Almost all of the people studied witnessed at least three events likely to cause psychological trauma, such as the collapse of the towers, the deaths or injuries of others or people jumping from the twin towers, the study said.
More than 64 percent of the survivors said they were depressed, anxious or had other emotional problems, and nearly 11 percent were in severe psychological distress at the time of their interview, the study said.
Copyright 2006 The Associated Press. All rights reserved. This material may not be published, broadcast, rewritten or redistributed.
(c) 2006 MSNBC.com
Policeman’s death linked to post-9/11 work
Respiratory failure due to toxic exposure killed 34-year-old, autopsy finds
April 12, 2006
NEW YORK – The death of a 34-year-old detective who developed respiratory disease after working at ground zero is directly related to the Sept. 11 attacks, a coroner said in the first known ruling that attributes a death to recovery work at the World Trade Center site.
James Zadroga’s family and union released his autopsy results Tuesday, saying they are proof of the first death of a city police officer related to the response effort after the terrorist attacks.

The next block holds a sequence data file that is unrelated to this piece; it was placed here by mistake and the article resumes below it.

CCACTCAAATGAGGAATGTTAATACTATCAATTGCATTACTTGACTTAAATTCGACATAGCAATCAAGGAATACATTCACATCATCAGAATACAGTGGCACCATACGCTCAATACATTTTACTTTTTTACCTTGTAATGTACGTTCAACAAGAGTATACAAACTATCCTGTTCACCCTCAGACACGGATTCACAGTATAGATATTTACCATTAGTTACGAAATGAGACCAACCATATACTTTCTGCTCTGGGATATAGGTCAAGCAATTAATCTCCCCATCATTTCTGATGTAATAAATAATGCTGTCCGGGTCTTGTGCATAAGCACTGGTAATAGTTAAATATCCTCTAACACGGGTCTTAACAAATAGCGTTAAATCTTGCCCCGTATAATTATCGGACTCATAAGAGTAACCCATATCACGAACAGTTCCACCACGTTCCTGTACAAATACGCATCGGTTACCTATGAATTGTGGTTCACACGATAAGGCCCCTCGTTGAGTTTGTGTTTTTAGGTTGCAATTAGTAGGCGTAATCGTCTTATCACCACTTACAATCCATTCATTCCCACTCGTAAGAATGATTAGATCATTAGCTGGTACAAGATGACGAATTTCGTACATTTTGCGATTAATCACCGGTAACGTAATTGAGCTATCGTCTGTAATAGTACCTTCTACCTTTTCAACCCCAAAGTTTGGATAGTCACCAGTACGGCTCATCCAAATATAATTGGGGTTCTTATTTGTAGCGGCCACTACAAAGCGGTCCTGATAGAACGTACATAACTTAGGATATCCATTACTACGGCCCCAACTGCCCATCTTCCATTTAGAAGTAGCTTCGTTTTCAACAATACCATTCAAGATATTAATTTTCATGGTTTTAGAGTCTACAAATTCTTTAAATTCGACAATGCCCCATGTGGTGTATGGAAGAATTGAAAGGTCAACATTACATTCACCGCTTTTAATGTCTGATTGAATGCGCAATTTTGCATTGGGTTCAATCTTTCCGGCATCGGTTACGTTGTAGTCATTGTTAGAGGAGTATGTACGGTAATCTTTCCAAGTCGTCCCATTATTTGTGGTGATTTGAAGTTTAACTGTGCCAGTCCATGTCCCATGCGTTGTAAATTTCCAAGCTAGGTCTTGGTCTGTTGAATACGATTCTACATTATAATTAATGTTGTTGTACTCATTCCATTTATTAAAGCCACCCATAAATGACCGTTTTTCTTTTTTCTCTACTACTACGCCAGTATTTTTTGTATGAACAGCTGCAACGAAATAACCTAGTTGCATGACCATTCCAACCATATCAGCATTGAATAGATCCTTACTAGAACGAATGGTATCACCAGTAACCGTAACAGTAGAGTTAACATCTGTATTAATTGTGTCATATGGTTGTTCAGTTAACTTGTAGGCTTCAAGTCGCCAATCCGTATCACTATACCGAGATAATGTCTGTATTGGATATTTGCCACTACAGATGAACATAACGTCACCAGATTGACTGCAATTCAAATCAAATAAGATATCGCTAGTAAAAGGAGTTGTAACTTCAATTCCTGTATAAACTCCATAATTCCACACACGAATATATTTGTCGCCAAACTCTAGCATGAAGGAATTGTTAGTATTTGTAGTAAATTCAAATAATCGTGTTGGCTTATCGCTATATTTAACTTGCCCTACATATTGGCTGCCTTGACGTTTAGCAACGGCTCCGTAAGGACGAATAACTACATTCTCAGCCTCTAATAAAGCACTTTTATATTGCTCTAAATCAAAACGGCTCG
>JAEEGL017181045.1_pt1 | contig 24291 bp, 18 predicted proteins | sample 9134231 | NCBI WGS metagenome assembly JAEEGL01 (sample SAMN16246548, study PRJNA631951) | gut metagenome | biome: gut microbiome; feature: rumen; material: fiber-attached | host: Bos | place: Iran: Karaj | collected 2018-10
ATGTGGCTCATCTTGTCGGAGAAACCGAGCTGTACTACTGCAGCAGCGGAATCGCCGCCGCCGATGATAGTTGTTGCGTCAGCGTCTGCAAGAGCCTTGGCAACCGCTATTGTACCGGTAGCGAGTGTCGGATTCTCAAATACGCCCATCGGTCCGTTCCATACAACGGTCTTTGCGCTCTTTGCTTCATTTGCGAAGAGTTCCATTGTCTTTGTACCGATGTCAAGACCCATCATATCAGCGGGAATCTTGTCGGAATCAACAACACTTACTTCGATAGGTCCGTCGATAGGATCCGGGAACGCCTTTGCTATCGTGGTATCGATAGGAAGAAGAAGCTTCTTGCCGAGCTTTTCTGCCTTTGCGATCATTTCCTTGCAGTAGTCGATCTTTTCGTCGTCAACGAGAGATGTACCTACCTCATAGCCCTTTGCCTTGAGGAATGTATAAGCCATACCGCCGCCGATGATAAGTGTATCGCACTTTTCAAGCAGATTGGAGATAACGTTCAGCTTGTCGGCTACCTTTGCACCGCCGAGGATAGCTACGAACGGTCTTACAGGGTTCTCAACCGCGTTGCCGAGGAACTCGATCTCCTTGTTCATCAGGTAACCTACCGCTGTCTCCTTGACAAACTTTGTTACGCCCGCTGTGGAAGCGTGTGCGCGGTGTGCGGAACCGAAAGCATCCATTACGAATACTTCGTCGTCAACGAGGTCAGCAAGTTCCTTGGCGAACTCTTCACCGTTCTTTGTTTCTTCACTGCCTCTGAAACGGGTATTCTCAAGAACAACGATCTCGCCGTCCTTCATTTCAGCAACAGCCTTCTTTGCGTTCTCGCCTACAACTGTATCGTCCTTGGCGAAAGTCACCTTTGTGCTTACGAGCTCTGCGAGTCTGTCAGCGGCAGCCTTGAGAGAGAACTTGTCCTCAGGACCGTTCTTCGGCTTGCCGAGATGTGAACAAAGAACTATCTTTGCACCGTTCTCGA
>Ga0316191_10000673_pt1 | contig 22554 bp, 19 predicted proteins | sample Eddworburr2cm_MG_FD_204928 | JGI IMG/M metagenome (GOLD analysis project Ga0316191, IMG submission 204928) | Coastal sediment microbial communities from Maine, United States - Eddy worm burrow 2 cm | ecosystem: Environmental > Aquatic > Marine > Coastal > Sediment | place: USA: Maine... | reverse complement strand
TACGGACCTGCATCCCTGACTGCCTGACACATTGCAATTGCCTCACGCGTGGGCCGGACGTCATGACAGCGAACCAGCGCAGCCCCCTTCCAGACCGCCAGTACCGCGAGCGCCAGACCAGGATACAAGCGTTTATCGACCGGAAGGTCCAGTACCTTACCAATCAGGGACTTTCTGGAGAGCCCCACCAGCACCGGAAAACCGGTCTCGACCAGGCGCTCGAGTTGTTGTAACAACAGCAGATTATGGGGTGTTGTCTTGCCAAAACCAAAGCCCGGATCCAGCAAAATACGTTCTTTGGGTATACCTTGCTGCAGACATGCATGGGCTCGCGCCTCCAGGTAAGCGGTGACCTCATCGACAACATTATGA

“It is felt with a reasonable degree of medical certainty that the cause of death in this case was directly related to the 9/11 incident,” wrote Gerard Breton, a pathologist at the Ocean County (N.J.) medical examiner’s office.
Zadroga, of Little Egg Harbor, N.J., died in January of respiratory failure and had inflammation in his lung tissue due to “a history of exposure to toxic fumes and dust,” Breton wrote.
The detective spent 470 hours after the attacks sifting through the twin towers’ smoldering ruins, wearing a paper mask for protection. His breathing became labored within weeks; he developed a cough and he had to use an oxygen tank to breathe. He retired on disability in November 2004.
The coroner found material “consistent with dust” in Zadroga’s lungs and damage to his liver and said his heart and spleen were enlarged.
1 million tons of debris
Zadroga’s parents and 4-year-old daughter appeared at a news conference with half a dozen other detectives who said they have suffered from cancer, strokes, lung disease and other ailments because of post-Sept. 11 work at the trade center site.
A class action lawsuit and families of ground zero workers have alleged more than two dozen deaths are related to exposure to trade center dust, which doctors believe contained a number of toxic chemicals including asbestos and more than 1 million tons of tower debris.
“They all knew it was detrimental to their health,” said Joseph Zadroga, the detective’s father. “They all knew that, yet they stayed there.”
Doctors running health screening programs, including a city registry following tens of thousands of people, say it will take decades to assess the health effects of working at the trade center site.
(c) 2006 The Associated Press(c) 2006 MSNBC.com